Contributions to Campaigns for, Against Employer-Sponsored Health Coverage Law Could Reach $15 Million
Contributions to the campaigns asking voters to uphold or repeal SB 2 -- a state law that will require some employers to provide health insurance to employees -- could reach more than $10 million, as interested parties "try to get their message out amidst the clutter of the presidential campaign and 15 other ballot measures," the San Francisco Chronicle reports (Gledhill, San Francisco Chronicle, 10/28).
SB 2 is scheduled to take effect Jan. 1, 2006, and will require employers with 200 or more employees to provide health insurance to workers and their dependents by 2006 or pay into the state fund. Employers with 50 to 199 employees will have to provide health insurance only to workers by 2007.
Companies with fewer than 20 workers will not have to comply with the law, and the law also will exempt employers with 20 to 49 workers unless the state provides them with tax credits to offset the cost of health coverage.
Under Proposition 72, California residents can vote "yes" to uphold or "no" to repeal SB 2 (California Healthline, 10/27).
Wal-Mart this week donated $500,000 to the No on 72 campaign in response to an advertisement endorsed by proponents of the measure. That ad cited a University of California - Berkeley Labor Center study that found state taxpayers pay $32 million a year for subsidized health care for Wal-Mart employees.
In addition, Target, Macy's West, Sears and J.C. Penny each have donated at least $200,000 to the No on 72 campaign.
The California Restaurant Association earlier this month contributed $2.5 million to the No on 72 campaign and is the campaign's largest contributor.
The Service Employees International Union last week donated $2.75 million to the campaign urging voters to vote "yes" on Proposition 72.
The United Food and Commercial Workers Union, which represents restaurant employees and food preparers, last month donated $1 million to the Yes on 72 campaign.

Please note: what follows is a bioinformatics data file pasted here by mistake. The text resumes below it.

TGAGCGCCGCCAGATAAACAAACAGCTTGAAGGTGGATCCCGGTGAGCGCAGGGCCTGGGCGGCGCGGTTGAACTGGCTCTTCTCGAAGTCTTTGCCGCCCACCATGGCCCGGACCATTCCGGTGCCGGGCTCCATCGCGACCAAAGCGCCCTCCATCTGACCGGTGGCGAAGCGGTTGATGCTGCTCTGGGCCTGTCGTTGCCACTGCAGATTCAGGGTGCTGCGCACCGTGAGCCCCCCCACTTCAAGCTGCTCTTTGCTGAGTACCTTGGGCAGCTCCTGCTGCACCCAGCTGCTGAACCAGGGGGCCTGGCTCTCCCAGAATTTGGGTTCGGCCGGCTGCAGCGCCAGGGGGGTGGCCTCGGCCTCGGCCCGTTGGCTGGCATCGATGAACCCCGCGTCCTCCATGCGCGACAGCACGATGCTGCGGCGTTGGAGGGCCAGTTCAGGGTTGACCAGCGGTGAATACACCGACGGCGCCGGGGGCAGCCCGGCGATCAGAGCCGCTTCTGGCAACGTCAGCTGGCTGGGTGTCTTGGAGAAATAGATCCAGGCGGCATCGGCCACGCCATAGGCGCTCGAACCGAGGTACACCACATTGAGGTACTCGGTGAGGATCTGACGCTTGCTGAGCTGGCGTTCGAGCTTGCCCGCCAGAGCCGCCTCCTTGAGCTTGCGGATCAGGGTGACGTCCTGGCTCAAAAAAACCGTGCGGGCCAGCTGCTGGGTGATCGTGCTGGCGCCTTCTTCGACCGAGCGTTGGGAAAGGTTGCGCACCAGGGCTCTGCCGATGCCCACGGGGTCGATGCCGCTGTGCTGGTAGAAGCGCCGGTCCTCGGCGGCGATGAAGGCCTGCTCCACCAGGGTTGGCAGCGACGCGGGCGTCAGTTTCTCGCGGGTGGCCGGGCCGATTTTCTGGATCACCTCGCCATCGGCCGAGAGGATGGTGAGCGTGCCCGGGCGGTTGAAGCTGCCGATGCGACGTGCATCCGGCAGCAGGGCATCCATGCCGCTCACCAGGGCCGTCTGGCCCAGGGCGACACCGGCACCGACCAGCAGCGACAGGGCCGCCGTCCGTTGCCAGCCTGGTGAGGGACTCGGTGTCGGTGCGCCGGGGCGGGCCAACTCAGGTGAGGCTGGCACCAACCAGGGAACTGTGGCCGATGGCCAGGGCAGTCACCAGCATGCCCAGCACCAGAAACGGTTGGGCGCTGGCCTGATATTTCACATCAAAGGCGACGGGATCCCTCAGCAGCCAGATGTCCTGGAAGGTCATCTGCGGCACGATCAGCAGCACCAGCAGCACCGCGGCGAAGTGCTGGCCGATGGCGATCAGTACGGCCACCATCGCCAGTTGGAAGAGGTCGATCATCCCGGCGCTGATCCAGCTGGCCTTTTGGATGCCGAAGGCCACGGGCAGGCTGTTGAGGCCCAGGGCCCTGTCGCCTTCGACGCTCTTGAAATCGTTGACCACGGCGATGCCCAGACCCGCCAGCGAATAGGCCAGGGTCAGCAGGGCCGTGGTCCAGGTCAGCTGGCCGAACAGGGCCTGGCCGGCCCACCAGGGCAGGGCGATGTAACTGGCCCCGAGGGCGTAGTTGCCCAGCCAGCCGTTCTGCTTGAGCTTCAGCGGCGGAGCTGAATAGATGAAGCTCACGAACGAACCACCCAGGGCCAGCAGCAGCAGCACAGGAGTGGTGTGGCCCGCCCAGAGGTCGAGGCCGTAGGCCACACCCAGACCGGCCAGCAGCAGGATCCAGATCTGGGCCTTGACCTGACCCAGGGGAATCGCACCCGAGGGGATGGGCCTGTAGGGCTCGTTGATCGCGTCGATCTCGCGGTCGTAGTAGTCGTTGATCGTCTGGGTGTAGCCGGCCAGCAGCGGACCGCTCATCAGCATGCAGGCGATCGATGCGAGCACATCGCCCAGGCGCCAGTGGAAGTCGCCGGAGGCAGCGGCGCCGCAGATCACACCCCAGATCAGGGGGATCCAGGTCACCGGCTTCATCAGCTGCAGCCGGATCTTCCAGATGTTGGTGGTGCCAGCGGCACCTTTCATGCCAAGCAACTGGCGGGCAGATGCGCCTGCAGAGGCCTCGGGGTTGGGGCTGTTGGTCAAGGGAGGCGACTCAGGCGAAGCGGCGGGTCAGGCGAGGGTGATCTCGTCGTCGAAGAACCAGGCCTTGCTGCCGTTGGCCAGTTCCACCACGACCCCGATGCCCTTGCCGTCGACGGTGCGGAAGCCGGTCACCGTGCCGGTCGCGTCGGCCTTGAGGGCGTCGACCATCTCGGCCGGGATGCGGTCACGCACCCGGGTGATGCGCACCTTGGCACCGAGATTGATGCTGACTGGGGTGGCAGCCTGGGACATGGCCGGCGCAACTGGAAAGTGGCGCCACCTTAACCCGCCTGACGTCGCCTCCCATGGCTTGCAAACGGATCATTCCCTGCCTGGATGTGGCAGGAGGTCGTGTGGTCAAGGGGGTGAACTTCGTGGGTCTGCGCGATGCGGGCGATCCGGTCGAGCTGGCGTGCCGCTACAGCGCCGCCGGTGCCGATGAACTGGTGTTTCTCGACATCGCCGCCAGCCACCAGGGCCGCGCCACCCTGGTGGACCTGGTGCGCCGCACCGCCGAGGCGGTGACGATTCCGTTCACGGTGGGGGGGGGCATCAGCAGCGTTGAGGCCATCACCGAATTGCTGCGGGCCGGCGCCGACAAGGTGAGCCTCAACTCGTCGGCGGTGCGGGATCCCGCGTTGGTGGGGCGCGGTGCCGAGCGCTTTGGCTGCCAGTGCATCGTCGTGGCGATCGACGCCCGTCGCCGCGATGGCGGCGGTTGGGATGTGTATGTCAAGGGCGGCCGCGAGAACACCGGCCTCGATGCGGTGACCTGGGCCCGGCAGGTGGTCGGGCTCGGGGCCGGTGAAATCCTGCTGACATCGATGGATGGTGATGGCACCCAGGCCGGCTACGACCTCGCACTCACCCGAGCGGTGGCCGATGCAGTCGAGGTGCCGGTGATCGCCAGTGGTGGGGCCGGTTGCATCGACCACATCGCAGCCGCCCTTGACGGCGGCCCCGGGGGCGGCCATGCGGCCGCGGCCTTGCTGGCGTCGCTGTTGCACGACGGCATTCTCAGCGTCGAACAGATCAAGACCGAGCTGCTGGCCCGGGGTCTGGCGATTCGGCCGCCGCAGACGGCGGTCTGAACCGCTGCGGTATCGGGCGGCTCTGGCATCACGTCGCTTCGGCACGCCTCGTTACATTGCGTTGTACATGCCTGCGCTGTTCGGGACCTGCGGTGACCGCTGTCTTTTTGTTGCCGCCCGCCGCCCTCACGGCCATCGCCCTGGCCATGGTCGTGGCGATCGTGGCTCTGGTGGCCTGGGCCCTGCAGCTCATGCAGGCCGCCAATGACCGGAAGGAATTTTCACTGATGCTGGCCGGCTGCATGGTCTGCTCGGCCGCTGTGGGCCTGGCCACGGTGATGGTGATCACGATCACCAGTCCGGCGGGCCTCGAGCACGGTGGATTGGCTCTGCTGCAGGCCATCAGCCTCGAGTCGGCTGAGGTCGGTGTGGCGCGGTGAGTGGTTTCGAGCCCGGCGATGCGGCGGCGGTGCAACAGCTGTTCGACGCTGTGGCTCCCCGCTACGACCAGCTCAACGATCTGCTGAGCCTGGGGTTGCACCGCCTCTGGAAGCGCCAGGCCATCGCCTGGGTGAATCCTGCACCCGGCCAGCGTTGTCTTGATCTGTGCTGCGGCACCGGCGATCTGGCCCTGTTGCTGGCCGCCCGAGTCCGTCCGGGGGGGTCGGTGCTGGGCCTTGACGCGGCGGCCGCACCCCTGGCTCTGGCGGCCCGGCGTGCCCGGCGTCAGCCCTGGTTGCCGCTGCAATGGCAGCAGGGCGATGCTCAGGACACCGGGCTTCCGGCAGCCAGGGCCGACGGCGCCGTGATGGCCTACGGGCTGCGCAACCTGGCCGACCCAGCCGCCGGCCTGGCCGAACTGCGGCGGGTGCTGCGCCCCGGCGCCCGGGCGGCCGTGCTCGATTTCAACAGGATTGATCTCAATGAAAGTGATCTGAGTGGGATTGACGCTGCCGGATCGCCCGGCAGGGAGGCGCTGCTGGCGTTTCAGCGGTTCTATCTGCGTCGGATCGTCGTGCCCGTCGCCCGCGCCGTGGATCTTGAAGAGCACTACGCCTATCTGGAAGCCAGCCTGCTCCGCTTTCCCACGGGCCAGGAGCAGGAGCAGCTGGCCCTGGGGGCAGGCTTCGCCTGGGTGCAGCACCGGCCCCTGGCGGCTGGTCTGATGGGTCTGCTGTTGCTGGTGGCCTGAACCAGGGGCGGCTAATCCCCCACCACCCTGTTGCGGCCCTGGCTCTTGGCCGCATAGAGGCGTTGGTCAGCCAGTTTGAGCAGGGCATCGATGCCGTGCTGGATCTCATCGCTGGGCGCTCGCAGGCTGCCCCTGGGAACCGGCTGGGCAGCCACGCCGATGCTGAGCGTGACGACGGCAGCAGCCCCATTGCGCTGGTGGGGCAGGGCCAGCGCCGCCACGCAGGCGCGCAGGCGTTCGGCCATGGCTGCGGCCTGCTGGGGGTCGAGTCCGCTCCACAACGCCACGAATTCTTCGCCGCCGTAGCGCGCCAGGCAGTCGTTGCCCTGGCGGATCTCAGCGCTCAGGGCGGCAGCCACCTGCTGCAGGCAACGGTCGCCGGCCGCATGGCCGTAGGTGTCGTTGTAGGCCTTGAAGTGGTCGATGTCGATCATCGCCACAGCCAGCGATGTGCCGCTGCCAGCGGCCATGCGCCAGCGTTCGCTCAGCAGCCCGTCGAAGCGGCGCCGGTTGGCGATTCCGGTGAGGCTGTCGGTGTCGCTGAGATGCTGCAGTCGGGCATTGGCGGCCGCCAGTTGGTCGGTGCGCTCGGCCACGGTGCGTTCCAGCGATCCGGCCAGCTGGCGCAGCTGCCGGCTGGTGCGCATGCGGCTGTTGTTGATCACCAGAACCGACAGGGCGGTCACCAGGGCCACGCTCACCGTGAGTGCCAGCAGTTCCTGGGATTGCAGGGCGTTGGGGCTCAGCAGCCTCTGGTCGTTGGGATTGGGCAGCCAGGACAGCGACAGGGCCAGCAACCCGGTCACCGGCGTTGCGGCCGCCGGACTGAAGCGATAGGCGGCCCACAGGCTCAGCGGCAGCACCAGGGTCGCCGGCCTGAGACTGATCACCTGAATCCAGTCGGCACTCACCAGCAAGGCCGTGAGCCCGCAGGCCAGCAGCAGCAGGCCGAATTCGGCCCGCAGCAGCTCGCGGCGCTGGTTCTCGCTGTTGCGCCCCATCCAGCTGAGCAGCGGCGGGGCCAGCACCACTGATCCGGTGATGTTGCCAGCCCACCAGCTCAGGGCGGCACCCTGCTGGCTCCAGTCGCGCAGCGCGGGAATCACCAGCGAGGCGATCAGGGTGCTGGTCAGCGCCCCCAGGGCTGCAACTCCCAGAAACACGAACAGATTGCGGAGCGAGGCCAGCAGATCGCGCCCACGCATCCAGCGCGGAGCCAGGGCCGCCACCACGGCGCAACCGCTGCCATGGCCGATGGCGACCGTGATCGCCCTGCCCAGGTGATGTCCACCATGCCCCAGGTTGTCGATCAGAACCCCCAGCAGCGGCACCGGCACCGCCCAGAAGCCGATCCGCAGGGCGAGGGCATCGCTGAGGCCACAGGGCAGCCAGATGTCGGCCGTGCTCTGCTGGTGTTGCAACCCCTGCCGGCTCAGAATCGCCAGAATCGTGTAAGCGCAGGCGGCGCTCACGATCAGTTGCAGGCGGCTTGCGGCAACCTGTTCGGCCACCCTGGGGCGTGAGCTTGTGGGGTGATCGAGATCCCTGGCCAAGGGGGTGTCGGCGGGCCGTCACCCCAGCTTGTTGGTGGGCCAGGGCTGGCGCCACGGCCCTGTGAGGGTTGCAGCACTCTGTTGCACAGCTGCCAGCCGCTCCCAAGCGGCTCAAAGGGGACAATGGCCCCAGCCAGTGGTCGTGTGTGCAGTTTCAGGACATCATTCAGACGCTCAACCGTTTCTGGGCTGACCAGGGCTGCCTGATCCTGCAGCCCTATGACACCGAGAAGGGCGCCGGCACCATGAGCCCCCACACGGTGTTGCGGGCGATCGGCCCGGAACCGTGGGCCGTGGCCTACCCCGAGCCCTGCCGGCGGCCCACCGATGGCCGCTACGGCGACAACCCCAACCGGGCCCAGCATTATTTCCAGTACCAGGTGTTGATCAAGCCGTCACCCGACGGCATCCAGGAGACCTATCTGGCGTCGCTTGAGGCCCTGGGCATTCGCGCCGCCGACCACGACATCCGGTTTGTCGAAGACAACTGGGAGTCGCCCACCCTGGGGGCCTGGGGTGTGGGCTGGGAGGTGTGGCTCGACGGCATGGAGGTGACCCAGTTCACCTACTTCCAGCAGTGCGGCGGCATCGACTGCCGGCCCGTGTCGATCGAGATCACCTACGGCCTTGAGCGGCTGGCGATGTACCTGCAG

The San Jose Mercury News on Wednesday published an analysis of an ad aired by the No on 72 campaign.
The ad calls SB 2 "bad medicine for health care and California's economy." The ad also states that upholding SB 2 would result in the loss of 150,000 jobs and cost more than $7 billion annually for a "government-run health care plan."
According to the Mercury News, the program cost estimate is drawn from a Los Angeles County Economic Development Corporation estimate that supporters of SB 2 said is too high. The 150,000 job loss figure is derived from a report by the Employment Policies Institute, which SB 2 supporters say supports the restaurant industry.
Proponents of SB 2 have said the health plan that would be provided by contributions to a state fund from employers who opt not to provide health coverage is not a government-sponsored plan. According to the Mercury News, a state agency would oversee the pool and determine the benefits employers and the pool must provide (Feder Ostrov, San Jose Mercury News, 10/27).
Proposition 72 is "the wrong solution and will only serve to further delay better approaches" to reducing the number of uninsured people in the state, a Mercury News editorial states. State officials "should instead offer incentives to employers to provide health insurance for employees" and "aggressively pursue ways to reduce premiums, which will further ease the burden on employers," according to the editorial. The editorial concludes that voters should vote "no" on Proposition 72 (San Jose Mercury News, 10/28).
Additional information on Proposition 72 is available online.